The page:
• @Jason: You seek to refute my words with what could be, when I am backing my statements with what has been before. Like I said, prove me wrong. Point me to a MMORPG with the scope and quality of a subscription based game that uses microtransactions. Don’t you think there’s a reason none exist?

    The holy name of Bioware isn’t going to save their product. It’ll be the best damn microtransaction game ever released, I’m sure. The fact remains that it will never be greater than the sum of its parts.

  • @Jason

    I enjoy the podcast. Blogosteria is always a hoot.

    I really doubt that I’ll purchase this game if this is going to be their business model. Can’t say that I am mad at them *puts pitchfork down*, and I am sure that the Bioware name, with the Star Wars IP, will attract many sheeple. Just not me.

  • @Jason

    Almost forgot. Add Wickidd, and Morkeen, to your friends list on Dark Crag. (30 Zealot, 36 Shaman) We should group up and wreck some Order together sometime.

  • I was just going to say that WoW actually has microtransations already happening on top of it’s subscription model, that being name and server changes. Launching WoW tonight however, I was surprised to notice that they’ve added another microtransaction feature called “character re-customizations” as well. So you can do a complete character makeover (i.e. race, name, sex, etc) while keeping all of your same skills, etc.

  • That’s not really microtransactions Nollind, at least not the character makeovers. Those just cost in-game gold. That’s just fluff built into the game; a very cool feature btw.

    As for the server transfers and renames, well, that could be considered a form of microtransactions, yes, but the type we’re mostly referring to here is different.

  • I believe that you are thinking of the barber shops in WoW Keen. You can now pay money to change your race, sex, and name.

  • Ah really, okay I didn’t know that. That’s what I was asking the other day that no one on vent knew about. You were probably there, actually. I said “It’s only a matter of time before you can become a chick”. Okay, then yes Nollind that is microtransactions. However, the game is not built around them (thankfully). The game is still very much the subscription model.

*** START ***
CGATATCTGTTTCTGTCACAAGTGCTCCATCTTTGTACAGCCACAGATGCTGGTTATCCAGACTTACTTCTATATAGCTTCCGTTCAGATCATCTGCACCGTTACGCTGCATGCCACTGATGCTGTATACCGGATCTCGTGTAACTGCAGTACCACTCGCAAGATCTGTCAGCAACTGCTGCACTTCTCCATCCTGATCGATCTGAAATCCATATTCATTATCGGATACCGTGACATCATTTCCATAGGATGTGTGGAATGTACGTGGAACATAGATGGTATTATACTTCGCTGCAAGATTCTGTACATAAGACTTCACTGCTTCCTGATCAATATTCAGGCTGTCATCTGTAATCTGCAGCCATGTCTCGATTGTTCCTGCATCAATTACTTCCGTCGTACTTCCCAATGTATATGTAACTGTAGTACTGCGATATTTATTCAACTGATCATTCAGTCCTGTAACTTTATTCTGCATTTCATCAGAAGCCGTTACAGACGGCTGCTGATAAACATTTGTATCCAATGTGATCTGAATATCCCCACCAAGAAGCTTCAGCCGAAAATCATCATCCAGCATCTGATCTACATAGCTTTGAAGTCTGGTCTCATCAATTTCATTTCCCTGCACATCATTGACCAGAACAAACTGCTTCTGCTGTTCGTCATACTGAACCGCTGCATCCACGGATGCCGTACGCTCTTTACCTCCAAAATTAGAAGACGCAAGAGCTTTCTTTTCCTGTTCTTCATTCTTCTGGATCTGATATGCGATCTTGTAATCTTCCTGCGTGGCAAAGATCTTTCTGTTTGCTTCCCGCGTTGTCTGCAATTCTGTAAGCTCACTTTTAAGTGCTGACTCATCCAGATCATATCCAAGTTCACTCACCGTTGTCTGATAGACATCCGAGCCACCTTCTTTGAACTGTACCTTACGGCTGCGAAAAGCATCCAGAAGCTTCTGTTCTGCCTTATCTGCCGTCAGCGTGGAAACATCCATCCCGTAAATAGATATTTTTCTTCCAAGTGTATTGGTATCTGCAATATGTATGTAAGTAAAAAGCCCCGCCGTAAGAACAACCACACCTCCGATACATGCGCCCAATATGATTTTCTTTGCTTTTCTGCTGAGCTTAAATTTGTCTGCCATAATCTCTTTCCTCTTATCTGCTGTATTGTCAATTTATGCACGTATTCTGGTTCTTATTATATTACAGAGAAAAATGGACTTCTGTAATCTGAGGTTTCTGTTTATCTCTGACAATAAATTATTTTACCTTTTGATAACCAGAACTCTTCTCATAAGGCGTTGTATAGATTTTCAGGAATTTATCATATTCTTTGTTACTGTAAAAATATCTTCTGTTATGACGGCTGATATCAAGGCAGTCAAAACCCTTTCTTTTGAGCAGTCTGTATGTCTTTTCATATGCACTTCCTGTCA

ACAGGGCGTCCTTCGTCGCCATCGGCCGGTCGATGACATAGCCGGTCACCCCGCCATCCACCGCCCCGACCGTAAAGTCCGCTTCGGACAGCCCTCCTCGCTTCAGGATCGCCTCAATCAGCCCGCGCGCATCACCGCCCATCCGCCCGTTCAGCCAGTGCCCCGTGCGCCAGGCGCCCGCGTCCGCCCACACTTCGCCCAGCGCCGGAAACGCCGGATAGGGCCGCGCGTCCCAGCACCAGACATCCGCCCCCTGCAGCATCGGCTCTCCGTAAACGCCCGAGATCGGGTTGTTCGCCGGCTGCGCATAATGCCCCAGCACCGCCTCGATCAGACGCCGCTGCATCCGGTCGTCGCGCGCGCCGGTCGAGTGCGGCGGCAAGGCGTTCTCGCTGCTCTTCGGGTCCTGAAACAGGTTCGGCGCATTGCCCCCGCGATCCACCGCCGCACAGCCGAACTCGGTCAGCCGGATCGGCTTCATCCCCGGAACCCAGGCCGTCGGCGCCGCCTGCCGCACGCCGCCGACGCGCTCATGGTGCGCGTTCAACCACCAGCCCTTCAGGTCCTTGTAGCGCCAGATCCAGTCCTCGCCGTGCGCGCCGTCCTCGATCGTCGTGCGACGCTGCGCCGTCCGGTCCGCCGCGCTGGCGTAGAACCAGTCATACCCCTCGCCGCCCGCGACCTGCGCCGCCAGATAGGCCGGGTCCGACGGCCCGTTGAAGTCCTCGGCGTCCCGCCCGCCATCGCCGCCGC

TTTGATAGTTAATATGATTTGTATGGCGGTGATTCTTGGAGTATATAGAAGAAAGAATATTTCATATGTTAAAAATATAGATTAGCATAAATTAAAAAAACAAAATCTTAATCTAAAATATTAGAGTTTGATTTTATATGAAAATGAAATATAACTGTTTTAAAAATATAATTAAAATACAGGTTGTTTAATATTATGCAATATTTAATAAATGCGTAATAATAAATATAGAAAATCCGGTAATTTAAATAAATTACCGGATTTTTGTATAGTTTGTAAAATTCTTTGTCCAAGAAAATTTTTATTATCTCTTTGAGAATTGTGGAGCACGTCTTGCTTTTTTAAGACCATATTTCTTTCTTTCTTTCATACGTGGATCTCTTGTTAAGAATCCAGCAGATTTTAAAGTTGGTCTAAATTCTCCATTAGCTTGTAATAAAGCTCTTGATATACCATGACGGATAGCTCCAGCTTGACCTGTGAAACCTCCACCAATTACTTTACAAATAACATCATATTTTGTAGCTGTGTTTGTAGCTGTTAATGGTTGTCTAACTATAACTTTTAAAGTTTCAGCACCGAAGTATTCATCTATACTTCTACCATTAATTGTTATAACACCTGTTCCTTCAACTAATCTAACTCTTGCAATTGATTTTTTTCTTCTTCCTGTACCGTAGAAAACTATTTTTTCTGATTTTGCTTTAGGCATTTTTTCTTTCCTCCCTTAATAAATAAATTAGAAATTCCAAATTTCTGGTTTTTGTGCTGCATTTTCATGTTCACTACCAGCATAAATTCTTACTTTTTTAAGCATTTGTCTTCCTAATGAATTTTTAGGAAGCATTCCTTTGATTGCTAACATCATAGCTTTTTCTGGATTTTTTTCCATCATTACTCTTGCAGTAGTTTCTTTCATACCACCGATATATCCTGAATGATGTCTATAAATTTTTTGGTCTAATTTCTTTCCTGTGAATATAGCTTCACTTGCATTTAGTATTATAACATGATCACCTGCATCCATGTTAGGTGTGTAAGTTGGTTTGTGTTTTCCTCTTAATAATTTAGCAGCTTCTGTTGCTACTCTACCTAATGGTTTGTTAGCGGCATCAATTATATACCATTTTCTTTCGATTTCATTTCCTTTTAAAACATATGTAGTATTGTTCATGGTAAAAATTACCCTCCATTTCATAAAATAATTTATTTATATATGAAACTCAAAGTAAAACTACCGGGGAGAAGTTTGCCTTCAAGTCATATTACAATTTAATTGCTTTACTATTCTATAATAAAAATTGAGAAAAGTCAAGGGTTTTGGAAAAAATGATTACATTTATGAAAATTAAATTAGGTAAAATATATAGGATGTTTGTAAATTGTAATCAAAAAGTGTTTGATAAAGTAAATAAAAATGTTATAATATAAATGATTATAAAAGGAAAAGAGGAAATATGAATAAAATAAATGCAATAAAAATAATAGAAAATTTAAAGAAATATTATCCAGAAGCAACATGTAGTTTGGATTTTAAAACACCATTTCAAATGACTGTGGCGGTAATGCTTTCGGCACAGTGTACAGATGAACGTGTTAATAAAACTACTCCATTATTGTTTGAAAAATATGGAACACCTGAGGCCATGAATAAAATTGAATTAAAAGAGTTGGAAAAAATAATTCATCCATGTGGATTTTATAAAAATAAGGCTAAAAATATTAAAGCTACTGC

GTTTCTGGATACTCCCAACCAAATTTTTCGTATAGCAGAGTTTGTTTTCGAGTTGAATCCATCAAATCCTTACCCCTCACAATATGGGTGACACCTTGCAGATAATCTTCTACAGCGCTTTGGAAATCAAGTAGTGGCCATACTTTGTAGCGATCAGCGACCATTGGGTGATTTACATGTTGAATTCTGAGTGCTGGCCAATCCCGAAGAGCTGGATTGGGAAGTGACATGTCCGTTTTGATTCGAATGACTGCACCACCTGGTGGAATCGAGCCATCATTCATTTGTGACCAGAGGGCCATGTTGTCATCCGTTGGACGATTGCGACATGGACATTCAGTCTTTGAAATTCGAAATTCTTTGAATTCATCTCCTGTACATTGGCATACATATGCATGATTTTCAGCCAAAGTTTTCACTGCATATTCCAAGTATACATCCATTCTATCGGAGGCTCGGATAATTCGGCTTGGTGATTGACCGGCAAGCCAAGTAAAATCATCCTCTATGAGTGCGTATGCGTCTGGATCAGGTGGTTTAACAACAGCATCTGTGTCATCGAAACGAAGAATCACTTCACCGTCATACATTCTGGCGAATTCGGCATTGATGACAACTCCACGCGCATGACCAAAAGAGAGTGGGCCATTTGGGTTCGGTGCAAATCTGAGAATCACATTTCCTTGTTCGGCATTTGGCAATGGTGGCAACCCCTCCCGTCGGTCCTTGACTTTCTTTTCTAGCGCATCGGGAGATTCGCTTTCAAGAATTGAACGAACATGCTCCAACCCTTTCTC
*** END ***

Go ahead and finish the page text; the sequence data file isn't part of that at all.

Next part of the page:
• I think it’s important to note that just because there hasn’t really been a great microtransaction based MMORPG does not mean that it’s impossible.

    None really have a huge license with them that would encourage average people to join. EA isn’t some huge free to play MMORPG warehouse either. You go to a lot of these publishers and they have like 15 MMORPGs. It’s impossible to manage every last one of these well and there’s a speedbump solely based upon the fact that the English publisher is simply translating and has little lasting effect on the game itself.

    We’re talking about a MMORPG with a huge license, clearly a ton of money behind it, extremely talented and respected developers and a massive publisher. Is this really comparable to IGG translating yet another forgettable Korean MMORPG that looks like the last 30?

    I don’t think so.

    The problem isn’t that they’re microtransaction based. The problem is that they were never great games in the first place and they likely would have never been in any situation. Chances are any equipment you’d like to buy in a given month would not go beyond a $15 a month fee anyway.

    If EA fucks this up, then fine, I think we can once and for all concede that this plan can not succeed… but in the meantime, I really don’t think there’s a single good comparison out there.

  • is a game worth looking into if you like MMORPGs and real life cash transactions. There is no subscription based version of this game so hard to compare but this for sure is an enjoyable game in my opinion. Plus it’s absolutely free to download and start to play, so very accessible.

  • “However, the game is not built around them (thankfully). The game is still very much the subscription model.”

    Correct and like you, I can’t see how a game could make as much money from a transaction model as they could with a subscription model. I mean even if the customizations are fluff, who is going to spend $180/year in fluff? I mean most items you buy once and that’s it (unless they do something even more stupid and make you pay repeatedly for them).

    At the very most, I could see a MMO game module reduce it’s monthly fee to something like $5 or $10 per month and then add on microtransactions on top of that. Again these transactions can’t affect the gameplay in any way though or people won’t go for it, since they’ll be upset that others can just “buy” their way to the content with their uber-purchased gear and stuff.

  • What about this then: Every MMO with the subscription based scheme is going to have gold farmers in one shape or form.

    Many microtransaction games require you to buy in-game currency. Wouldn’t this eliminate or at least make it less profitable for gold farmers to operate?

    With gold farmers, everyone is not on the same table: It separates those who are willing to break the games rules from those who aren’t. In a bought-currency game, at least everyone is on the same playing field.